That is until his whole life came crashing down in 1994, when an unsuspecting middle aged Nambi is abruptly arrested, physical tortured and branded a traitor for apparently selling secrets to a rival nation. Instantly, his entire family including his three adult children, a bunch of simple-minded middle-class folks are criminalized and targeted by everyone around them.
Here, as director Madhavan handles the subject with lot of honesty, and stays true to the world around Nambi Narayanan. His efforts and passion to bring this tale to spectacle is visible in every frame of the film.
The biggest challenge here for director Madhavan was to keep a regular, non-scientific audience engaged while he explored the scientific adventures of the solid and liquid states, the correct pressure that is required to be the right propellant, and the space programs in Russia and France. Kudos to director Madhavan and the team for not trying to dumb down rocket science to make it appealing. While interest of many (like myself) will vain in such portions, the overall writing nevertheless keeps us invested in the success of these missions.
But while the first hour meanders along establishing the persona and the man behind Nambi and feels contrived and nonthreatening, but it’s the powerful second half that makes this bumpy ride of a film truly worthwhile. As everything just turns far more intense, gripping and intriguing.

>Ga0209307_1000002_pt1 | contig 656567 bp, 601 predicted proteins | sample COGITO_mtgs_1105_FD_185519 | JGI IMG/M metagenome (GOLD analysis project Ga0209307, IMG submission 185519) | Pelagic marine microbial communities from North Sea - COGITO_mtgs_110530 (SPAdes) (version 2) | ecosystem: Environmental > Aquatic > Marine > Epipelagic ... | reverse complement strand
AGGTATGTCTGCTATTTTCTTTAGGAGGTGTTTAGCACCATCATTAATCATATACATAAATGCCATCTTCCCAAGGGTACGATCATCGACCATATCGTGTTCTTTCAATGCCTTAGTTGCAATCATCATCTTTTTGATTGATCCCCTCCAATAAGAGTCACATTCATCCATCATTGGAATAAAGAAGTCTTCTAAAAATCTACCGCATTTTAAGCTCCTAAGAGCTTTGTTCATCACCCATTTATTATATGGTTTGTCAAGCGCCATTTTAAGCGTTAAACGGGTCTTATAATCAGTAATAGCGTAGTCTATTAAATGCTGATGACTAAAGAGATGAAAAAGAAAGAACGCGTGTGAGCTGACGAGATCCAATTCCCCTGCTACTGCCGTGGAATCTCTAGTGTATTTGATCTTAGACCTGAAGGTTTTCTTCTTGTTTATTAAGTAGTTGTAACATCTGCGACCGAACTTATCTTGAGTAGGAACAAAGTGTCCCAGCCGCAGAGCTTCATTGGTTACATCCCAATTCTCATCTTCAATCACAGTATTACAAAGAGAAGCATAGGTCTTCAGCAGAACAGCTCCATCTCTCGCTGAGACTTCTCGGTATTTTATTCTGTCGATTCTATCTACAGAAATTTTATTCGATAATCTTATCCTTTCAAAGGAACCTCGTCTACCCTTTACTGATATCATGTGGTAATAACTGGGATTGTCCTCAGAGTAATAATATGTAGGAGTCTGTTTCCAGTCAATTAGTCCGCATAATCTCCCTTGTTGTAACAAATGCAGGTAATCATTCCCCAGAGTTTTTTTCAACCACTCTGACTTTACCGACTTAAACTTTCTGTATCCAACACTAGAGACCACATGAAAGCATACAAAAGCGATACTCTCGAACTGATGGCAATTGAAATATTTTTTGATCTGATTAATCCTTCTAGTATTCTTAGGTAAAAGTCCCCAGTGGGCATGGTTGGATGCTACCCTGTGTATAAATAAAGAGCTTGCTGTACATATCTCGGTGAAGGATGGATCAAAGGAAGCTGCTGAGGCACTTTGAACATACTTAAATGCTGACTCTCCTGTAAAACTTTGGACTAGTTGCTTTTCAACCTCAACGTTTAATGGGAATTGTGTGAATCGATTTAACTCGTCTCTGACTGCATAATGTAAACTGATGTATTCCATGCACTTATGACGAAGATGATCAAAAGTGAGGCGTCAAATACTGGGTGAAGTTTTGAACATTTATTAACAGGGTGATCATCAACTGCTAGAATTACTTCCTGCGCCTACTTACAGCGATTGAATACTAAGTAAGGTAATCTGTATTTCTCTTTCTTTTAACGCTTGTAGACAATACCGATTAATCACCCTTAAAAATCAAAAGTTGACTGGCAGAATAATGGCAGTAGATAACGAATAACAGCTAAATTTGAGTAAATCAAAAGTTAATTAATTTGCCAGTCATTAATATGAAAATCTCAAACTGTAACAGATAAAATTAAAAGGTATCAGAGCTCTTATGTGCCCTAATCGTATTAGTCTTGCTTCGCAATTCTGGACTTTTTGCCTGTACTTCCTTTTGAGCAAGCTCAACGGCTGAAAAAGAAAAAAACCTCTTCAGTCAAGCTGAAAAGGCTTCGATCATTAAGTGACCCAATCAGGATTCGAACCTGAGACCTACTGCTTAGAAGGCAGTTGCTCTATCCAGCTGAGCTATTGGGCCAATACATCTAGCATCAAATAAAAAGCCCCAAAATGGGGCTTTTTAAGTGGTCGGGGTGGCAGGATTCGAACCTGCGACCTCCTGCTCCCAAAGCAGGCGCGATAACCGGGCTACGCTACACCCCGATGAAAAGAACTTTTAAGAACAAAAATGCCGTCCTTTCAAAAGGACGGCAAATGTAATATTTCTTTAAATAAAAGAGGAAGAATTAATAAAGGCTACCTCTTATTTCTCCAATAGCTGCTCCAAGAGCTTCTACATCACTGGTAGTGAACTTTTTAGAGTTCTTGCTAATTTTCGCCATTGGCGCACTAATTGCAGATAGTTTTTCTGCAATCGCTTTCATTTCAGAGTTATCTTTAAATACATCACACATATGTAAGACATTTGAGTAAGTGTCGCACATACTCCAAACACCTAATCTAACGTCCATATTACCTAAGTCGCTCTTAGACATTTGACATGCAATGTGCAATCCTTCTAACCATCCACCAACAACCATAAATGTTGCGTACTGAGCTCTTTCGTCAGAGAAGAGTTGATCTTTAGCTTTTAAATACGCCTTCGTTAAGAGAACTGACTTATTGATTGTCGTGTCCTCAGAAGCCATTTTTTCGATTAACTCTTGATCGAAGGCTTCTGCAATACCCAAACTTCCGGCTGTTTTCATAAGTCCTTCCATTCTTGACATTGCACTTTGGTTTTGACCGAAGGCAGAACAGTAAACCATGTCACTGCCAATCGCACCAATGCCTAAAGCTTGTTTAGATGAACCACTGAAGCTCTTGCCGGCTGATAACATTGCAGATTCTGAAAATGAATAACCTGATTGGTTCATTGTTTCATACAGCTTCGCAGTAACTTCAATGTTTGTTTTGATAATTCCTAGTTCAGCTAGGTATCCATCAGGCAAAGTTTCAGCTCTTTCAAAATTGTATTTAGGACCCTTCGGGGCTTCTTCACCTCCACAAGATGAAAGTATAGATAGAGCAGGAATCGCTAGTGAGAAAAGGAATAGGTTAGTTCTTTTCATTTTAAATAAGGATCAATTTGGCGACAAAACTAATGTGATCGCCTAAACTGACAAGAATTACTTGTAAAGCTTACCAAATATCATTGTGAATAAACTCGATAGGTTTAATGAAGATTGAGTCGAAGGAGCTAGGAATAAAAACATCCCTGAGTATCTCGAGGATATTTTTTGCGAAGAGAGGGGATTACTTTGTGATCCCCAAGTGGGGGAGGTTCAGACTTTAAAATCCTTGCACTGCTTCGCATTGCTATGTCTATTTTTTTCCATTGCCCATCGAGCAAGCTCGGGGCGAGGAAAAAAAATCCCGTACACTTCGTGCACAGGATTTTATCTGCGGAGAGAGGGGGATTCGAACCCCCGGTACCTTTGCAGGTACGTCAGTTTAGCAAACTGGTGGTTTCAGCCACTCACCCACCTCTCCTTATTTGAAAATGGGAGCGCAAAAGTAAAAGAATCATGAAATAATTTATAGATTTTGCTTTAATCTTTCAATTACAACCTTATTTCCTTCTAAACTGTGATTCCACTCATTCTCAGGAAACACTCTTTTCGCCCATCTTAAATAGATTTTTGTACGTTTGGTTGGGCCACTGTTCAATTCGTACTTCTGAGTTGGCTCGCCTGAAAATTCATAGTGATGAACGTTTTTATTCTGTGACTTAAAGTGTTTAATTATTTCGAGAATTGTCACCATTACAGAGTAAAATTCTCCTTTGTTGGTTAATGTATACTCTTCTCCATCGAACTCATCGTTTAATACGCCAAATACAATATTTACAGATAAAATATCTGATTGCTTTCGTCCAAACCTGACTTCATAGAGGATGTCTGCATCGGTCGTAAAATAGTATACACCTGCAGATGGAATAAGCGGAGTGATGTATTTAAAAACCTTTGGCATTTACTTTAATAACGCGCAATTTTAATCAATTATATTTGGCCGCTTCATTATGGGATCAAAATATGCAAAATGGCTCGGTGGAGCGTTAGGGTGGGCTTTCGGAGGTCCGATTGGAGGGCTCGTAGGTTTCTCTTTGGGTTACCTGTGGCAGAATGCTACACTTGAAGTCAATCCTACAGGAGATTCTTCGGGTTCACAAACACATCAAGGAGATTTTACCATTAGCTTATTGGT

Although these sequences explore international espionage, systemic corruption, and vanquished dreams, the film truly becomes effective when it focuses on what Nambi, his wife Meena, children Geeta (Misha Ghoshal) and Shankar (Shyam Renganathan), and son-in-law Arunan (Muralidharan) go through, after the allegations surface. The film explores the portrait of a self-respecting family being witch-hunted and their personal trauma without much melodrama.
Yes, at 157 minutes, the film definitely gets a bit lengthy and a sharper editing, especially in the first half, could have made it a tighter watch. That being said, throughout the film, being an underdog story, you connect with Nambi’s story on a personal level and celebrate his highs, feel the pain of his lows and cheer loud each time you sense the patriotic flavor in his actions and words.
Without a doubt, this one is a R. Madhavan show all the way, who puts together a spectacular show both in front of the camera and behind. Here, Madhavan shoulders the film with impressive authority. The varying ages and phases of Nambi’s life is brought to life with great authenticity. Simran also manages to leave an impact with whatever few scenes we see her in.
In supporting roles, Rajit Kapur, Sam Mohan, Karthik Kumar, Rajeev Ravindranathan, and Bhawsheel manage to stand out. Playing himself, Shah Rukh Khan shines in his cameo reminding how much we miss his magnetic screen presence. On the whole, ‘Rocketry: The Nambi Effect’ is a flawed but well-made biopic that tells an inspiring story of an underdog.
Directed – Madhavan
Rated – PG
Run Time – 157 minutes